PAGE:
Nortel says it will cut 3,200 jobs world-wide in the next few months as the financially strapped company undergoes restructuring.

Although a company spokesperson says Nortel hopes this will be the total number of layoffs, the company cannot guarantee anything. The layoffs total roughly 10 per cent of Nortel's global workforce and will affect Ottawa employees.

Nortel expects to carry out the job cuts over the next several months. Another 1,800 employees will also be let go as part of reduction plans announced last year, bringing the total number of job cuts to 5,000. The company says employees who lose their jobs won't be awarded severance pay.

Although there is no word on how many jobs will be lost in the capital, Ottawa offices have been hit with one-quarter of global layoffs in the past, which means the capital could lose 800 jobs.

"I was surprised the number to let go was so low. We had been expecting it to be much higher, perhaps double that number," said Paula Martin, who heads a group of laid off employees who want their severance pay.

Layoffs in Ottawa are expected to start on Thursday, when about 120 employees who work with the now shut-down WiMAX division will be let go.

Company calls layoffs tough decision

The company, which filed for bankruptcy protection in January, says it needs to make significant changes to help it restructure in the midst of an unprecedented economic environment.

CEO Mike Zafirovski says it was a tough decision to make the cuts, but adds they are necessary to help the company emerge from creditor protection.

"There is nothing more difficult than notifying employees, and Nortel is extremely conscious of the personal financial burden this will cause affected employees and their families," Zafirovski said in a prepared statement.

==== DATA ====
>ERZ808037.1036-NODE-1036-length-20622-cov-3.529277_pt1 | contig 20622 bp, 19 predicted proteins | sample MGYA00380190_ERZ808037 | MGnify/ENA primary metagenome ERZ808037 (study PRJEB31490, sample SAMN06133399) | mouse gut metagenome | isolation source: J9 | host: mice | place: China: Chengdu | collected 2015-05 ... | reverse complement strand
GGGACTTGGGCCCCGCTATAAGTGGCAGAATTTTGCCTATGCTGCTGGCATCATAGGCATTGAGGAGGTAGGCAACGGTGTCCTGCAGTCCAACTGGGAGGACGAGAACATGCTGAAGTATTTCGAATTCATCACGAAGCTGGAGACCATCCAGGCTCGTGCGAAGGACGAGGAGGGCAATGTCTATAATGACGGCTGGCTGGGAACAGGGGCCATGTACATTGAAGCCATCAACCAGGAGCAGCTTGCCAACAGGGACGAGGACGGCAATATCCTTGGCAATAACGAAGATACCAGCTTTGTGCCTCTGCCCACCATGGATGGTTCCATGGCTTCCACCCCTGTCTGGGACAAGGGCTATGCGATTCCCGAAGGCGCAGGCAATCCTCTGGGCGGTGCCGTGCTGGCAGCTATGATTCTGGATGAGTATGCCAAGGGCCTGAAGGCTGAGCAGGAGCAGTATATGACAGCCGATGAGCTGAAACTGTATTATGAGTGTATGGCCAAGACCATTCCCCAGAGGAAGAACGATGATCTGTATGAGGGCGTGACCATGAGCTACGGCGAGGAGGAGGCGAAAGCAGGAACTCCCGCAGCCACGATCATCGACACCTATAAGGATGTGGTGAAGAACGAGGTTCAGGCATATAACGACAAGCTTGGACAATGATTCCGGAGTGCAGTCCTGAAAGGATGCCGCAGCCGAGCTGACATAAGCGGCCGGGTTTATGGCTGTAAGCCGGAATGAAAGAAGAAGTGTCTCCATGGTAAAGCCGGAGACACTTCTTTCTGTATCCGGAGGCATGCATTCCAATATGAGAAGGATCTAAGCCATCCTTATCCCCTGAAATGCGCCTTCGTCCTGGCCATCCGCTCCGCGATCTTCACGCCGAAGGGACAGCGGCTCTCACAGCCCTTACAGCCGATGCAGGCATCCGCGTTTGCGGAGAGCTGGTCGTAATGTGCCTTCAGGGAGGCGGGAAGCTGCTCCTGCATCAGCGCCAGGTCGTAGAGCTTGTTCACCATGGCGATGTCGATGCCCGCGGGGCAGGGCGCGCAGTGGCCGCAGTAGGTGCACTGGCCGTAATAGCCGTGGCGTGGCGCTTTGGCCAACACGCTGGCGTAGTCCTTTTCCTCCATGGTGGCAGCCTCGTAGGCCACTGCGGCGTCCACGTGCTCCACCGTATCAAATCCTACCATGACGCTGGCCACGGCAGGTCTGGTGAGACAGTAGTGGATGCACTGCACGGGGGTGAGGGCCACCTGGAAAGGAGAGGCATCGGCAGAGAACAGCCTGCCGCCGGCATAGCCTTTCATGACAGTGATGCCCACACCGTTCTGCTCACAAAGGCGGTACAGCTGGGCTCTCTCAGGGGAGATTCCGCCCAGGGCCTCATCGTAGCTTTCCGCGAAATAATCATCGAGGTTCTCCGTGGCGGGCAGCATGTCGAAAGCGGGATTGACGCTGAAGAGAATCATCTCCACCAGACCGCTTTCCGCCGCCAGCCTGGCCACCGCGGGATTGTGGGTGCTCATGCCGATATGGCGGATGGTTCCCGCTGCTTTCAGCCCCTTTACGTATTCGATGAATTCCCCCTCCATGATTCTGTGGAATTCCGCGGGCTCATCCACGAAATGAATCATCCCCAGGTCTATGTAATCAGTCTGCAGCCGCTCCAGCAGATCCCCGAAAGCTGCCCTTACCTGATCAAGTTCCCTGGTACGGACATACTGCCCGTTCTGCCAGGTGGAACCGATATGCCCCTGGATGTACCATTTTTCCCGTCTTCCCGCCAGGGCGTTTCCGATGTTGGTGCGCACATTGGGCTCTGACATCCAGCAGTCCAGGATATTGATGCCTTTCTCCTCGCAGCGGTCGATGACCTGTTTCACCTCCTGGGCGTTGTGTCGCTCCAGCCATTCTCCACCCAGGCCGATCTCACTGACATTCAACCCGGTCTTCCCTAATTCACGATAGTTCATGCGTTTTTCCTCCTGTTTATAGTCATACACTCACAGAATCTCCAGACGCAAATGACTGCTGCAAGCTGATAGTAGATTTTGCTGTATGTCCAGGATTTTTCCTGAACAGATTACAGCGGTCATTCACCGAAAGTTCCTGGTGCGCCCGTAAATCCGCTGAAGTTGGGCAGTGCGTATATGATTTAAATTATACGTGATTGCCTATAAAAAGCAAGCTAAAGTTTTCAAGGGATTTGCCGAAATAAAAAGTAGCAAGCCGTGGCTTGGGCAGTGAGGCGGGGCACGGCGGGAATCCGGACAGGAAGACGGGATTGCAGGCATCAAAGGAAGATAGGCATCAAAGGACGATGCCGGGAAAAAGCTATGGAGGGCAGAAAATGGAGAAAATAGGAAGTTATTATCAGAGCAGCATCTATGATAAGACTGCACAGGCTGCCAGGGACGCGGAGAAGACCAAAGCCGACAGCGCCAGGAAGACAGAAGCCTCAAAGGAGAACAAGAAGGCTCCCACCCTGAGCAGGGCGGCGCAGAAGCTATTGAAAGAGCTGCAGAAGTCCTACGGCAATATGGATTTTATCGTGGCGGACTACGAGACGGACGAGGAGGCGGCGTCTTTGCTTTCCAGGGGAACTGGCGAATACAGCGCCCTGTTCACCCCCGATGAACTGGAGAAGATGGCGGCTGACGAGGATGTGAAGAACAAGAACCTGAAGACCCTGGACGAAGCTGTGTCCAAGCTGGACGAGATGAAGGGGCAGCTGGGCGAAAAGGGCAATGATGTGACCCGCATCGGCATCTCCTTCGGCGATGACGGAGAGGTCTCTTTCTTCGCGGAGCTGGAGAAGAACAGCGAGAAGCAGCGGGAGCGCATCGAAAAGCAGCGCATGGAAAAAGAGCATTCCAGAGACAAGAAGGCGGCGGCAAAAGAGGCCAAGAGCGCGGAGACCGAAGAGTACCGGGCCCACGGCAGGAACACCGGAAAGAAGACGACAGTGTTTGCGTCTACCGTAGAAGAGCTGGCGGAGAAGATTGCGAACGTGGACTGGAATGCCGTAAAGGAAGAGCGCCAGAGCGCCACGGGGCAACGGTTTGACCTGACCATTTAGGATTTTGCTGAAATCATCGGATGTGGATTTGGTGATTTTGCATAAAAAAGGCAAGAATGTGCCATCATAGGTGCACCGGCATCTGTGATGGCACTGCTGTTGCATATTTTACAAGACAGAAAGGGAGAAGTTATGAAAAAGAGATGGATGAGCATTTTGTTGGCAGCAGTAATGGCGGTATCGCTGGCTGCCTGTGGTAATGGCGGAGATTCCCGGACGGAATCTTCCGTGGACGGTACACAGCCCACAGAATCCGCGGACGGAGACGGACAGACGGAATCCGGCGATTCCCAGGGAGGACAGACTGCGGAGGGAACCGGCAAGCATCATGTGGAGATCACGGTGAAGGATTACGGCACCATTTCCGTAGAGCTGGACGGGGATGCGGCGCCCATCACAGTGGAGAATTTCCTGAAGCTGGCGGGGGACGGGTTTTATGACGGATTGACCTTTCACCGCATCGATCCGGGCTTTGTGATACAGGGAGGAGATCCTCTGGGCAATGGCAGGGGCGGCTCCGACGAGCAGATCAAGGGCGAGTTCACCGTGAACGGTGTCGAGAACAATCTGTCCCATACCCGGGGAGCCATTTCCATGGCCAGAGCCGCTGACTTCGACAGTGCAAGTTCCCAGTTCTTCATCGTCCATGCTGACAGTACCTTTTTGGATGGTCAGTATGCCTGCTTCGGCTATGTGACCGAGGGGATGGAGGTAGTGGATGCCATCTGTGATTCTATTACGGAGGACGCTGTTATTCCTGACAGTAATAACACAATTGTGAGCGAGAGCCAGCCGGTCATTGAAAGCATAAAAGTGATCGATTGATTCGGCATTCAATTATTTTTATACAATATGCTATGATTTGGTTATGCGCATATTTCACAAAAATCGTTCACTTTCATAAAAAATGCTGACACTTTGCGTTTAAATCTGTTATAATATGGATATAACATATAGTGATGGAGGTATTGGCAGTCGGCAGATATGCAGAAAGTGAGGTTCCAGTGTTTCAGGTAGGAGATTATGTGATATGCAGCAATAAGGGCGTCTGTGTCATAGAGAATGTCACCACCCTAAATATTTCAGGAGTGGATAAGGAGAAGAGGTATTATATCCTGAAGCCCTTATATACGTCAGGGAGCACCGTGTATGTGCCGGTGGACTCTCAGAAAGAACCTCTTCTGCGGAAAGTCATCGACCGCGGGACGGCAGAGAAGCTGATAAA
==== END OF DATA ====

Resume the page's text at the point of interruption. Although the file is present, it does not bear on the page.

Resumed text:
"Nortel is a company driven by people and innovation. But with the unprecedented economic environment and resultant impacts on revenues, significant changes are required to regain our financial footing."

Decision helps 'minimize risk'

Meanwhile, Nortel spokesman Mohammed Nakhooda said company policy prevents him from publicly disclosing which operations are being affected by the layoffs, however he did say that the majority are in North America.

"We are approaching our reductions in a careful and disciplined fashion in order to minimize risk of impacts to our customers," he said in an email response to The Canadian Press.

"This is a critical first step towards our ability to achieve a more focused and competitive position with a sounder financial base."

The company also announced Wednesday that the board has cancelled all pay programs that involved stock. In an interview earlier this month, Zafirovski told CTV Ottawa the company's stock is "worthless now and will be forever."

However, Nortel says it will continue an incentive program for rank and file employees who excel at day-to-day work.

Analysts not optimistic

Analysts, meanwhile, weren't optimistic about the layoff announcement on Wednesday. Some said another round of job cuts won't lift the telecom equipment maker out of its financial problems.

"I would have more hope (in the company) if they had a strategy -- or if they at least revealed that they have a strategy," said Andy Woyzbun, the lead analyst at Info-Tech Research Group.

"The question is, where are you cutting? If you're cutting randomly, that's dumb. If you're selectively reducing, and you've decided which parts of your business you're going to feed and which you're going to starve, that to me would be hopeful."

In Ottawa, the president and CEO of the Ottawa Centre for Research and Innovation said he thinks the company's latest round of layoffs is not reflective of the final figure for cuts.

But Jeffrey Dale said without knowing the company's business plan, he can't predict where the cuts will happen.

In the meantime, he said his agency will do everything it can to ramp up services to help laid off employees.

Dale said he will also be looking for other levels of government to help provide better ways for innovative laid off workers to start up new companies.

"I am calling on the community to get involved, to help out with ideas or suggestions. If the community has helped you, its time for you to pay back," Dale told CTV Ottawa.

Investors greeted the latest round of layoffs with a muted response Wednesday.

Shares in the company remained steady at 10.5 cents on the Toronto Stock Exchange in low volume.

With a report from CTV Ottawa's Paul Brent and files from The Canadian Press